How You Can Start Trading Worldwide Financial Markets With $100 To Start
In the past, trading on the movement and price direction of financial markets was largely the preserve of major banks, high net worth individuals and sophisticated investment houses. However, the advent of online applications like the Internet has now made it possible for retail investors with limited capital to trade worldwide financial markets in exactly the same way these sophisticated investors did in the past. This form of online trading is widely known as Financial Spread Trading/Betting.
What is Financial Spread Trading?
Financial Spread Trading is a highly leveraged form of trading that has become a mainstream investment tool for retail investors around the world. Effectively, it is a mechanism for ordinary individuals with limited capital to gain access to worldwide financial markets. You can actually trade shares, options, indices, currencies, commodities and just about any other financial instrument through an online financial dealer.
Unlike the traditional way of investing the stock market, Financial Spread trading is based on a simple concept. Individuals get the opportunity to back a trading judgment that they may have, that a particular market is going to rise in value or is going to fall in value. For instance, if you believe that the shares of Microsoft are going to rise in value, you would “buy” Microsoft shares. Conversely, if you believe that Microsoft shares are going to fall in value, you would “sell” Microsoft shares. You don’t actually own the underlying asset. You are simply trading on the price direction of the financial instrument. If your prediction is correct, you make a profit. If you are incorrect, you suffer a loss.
There is also provision of posting a “stop loss order” on every trade you initiate. A stop loss order is a way of reducing your risk exposure to the markets, which means that you can effectively limit your loss in the event of the price moving against your perception.
Spread trading is most easily explained through an example – the concept is the same whatever the market. Let’s assume that it’s October, and due to an imminent breakthrough in the cure for bird flu, the shares of XYZ Corp have been rising steadily over the past few weeks. You’ve been following the market closely, and decide you want to get in on the action. The shares of XYZ are currently selling at $42.14 per share. In order to buy shares in any listed company, you need to buy a minimum of 100 shares. This means that you need a minimum of $4214 just to buy 100 shares. However, you only have $150 risk capital. What can you do?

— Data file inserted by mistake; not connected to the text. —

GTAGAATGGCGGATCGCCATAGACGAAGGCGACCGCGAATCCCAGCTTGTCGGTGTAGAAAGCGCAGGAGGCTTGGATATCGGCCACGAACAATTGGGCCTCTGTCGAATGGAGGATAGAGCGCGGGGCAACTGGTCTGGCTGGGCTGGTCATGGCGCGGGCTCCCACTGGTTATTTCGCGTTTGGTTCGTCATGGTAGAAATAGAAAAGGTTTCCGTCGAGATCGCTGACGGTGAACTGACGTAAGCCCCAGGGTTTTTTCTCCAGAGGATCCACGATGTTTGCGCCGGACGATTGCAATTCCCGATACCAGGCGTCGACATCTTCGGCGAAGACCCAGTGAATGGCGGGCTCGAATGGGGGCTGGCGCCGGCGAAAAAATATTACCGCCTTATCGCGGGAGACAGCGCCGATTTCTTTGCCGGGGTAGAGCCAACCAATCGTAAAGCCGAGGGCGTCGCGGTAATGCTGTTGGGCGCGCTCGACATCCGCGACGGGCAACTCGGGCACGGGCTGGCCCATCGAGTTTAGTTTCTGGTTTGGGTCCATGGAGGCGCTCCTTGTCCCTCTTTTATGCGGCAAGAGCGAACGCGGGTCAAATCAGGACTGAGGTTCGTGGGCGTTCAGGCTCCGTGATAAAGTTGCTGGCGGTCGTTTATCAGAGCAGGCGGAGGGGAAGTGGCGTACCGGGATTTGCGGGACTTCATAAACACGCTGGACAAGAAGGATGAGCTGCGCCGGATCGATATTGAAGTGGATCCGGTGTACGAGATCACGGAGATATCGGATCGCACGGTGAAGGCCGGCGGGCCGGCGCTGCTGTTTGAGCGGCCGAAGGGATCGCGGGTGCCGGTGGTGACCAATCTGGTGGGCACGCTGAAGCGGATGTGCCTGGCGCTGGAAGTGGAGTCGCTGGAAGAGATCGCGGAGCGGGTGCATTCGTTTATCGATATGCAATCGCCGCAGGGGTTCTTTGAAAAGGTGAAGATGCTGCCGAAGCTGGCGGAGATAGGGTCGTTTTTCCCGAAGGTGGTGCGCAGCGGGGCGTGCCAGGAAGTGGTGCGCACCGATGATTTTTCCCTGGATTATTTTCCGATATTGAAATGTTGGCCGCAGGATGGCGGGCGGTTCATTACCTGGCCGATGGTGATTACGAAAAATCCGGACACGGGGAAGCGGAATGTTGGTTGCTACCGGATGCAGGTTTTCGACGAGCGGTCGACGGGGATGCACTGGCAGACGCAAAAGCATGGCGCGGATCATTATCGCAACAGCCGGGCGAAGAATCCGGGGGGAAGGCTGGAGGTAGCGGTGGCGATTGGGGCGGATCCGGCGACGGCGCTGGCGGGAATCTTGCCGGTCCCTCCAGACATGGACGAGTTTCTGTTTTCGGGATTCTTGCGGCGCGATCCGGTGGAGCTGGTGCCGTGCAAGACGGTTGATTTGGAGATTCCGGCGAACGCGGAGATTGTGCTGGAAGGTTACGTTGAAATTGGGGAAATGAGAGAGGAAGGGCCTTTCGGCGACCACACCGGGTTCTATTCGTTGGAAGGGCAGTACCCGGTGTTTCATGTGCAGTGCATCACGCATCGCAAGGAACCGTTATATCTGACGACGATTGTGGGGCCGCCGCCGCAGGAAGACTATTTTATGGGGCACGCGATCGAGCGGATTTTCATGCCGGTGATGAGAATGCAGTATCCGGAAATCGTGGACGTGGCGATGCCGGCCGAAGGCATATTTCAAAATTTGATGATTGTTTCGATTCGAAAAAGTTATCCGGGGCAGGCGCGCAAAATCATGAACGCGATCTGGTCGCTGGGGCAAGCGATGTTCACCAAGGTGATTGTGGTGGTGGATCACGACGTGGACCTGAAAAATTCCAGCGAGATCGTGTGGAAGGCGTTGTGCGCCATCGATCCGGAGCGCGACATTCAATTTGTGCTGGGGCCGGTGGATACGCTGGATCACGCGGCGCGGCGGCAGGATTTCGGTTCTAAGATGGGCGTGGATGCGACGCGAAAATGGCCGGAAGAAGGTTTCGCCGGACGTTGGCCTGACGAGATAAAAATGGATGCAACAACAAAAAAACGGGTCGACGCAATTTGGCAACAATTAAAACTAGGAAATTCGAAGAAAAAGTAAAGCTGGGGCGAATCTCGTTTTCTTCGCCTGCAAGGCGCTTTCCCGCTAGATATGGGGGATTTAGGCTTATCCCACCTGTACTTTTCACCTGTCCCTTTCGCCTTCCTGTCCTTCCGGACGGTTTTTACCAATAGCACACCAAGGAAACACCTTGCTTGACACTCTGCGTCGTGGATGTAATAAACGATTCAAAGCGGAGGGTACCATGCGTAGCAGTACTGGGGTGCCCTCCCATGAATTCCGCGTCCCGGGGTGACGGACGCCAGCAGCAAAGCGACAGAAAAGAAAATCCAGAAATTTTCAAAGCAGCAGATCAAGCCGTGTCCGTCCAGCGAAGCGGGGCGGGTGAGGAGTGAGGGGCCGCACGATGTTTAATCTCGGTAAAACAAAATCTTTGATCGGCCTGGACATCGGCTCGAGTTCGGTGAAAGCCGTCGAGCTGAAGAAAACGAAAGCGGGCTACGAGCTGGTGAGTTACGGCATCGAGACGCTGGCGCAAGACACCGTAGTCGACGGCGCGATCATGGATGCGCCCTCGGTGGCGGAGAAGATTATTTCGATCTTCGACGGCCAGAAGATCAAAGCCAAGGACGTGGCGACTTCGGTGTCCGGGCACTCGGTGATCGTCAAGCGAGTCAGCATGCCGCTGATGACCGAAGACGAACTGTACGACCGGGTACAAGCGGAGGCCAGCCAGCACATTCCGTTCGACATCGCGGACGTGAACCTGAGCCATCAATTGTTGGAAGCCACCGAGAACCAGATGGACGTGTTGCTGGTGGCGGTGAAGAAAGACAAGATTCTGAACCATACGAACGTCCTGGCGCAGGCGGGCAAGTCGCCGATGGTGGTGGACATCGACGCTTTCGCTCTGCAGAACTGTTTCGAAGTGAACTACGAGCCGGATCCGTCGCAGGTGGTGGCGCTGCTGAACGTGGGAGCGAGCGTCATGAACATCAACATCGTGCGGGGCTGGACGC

Well, given your limited capital, you can simply place a spread trade with a financial dealer on XYZ Corp shares to rise. Financial spread trading enables you to be highly leveraged because you actually trade on margin. Leveraged trading, or trading on margin means that you are not required to deposit the full value of your trade in order to open a position, so buying XYZ Corp shares at $1 a point is actually the equivalent of purchasing 100 shares of the same company. Thus if you are looking to buy 1000 shares of XYZ shares, instead of paying $42,140 for the shares, you can place a spread trade on XYZ shares to rise at $10 a point.
Let’s assume that you contact a dealer for a price on December contract futures in XYZ Corp and get a quote of 4214/4219. You always buy at the higher price, so you buy $4 per point at 4219. This means that each penny movement in the price of the shares is worth $4 to you. To limit your risk exposure to the market, you also place a stop loss order of 30 points, which means that should the market go against you, the maximum you could lose is $120. Over the next few weeks, the stock of XYZ Corporation continues to rise. Six weeks later, you contact your dealer, and the quote for December XYZ Corporation is now 4293/4298.
Because you’re trading futures, it means that the contract expires in December. However, this doesn’t mean that you have to wait until December before you close out the trade. You can close out the trade the same day or at any point before the contract expires.
You decide to take your profits and sell to close at 4293. Because the market went in your favor, you get your full deposit of $120 back. In addition, your profit on this trade is calculated as follows:
Closing level 4293
Opening level 4219
Difference 84 points
Your profit: 78 x $4 = $336
Financial Spread Trading is a derivative product. This means that you are trading on a price that is actually derived from the underlying product. Therefore, if you are trading Microsoft shares, a financial dealer would give you a “derived” price of Microsoft shares. As the prices of those shares go up and down, so would the dealer’s derived price of Microsoft shares go up and down.